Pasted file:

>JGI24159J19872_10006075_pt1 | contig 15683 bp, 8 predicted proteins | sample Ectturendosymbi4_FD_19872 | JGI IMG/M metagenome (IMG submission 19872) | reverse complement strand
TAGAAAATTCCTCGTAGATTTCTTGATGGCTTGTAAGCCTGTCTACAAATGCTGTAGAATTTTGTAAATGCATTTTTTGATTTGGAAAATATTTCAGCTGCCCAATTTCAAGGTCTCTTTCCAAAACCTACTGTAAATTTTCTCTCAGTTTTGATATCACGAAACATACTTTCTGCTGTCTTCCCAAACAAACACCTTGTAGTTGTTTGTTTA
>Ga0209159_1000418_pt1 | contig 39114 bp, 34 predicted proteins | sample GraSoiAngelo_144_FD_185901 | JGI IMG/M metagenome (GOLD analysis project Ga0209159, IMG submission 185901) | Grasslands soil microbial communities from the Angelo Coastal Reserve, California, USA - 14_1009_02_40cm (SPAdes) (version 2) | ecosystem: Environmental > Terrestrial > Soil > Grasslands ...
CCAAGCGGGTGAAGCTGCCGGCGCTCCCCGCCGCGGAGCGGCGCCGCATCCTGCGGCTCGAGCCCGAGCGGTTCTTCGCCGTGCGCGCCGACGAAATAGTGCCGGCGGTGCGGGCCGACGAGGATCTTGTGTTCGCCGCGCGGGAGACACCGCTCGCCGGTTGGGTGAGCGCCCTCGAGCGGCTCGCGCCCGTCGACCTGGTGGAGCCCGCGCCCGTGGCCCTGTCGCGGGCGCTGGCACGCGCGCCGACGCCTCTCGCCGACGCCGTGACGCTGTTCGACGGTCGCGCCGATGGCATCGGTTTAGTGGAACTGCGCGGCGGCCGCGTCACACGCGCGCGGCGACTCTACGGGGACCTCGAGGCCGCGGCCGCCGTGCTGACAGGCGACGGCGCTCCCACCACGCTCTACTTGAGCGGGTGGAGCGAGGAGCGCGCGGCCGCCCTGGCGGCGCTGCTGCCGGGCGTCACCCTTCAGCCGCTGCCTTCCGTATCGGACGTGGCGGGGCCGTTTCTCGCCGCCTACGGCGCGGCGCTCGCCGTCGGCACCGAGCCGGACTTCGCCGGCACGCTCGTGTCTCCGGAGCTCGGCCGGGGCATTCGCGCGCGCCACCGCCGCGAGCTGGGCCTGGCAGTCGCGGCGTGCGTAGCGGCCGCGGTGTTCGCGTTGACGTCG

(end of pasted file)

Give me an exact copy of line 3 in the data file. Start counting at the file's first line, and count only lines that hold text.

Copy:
>Ga0209159_1000418_pt1 | contig 39114 bp, 34 predicted proteins | sample GraSoiAngelo_144_FD_185901 | JGI IMG/M metagenome (GOLD analysis project Ga0209159, IMG submission 185901) | Grasslands soil microbial communities from the Angelo Coastal Reserve, California, USA - 14_1009_02_40cm (SPAdes) (version 2) | ecosystem: Environmental > Terrestrial > Soil > Grasslands ...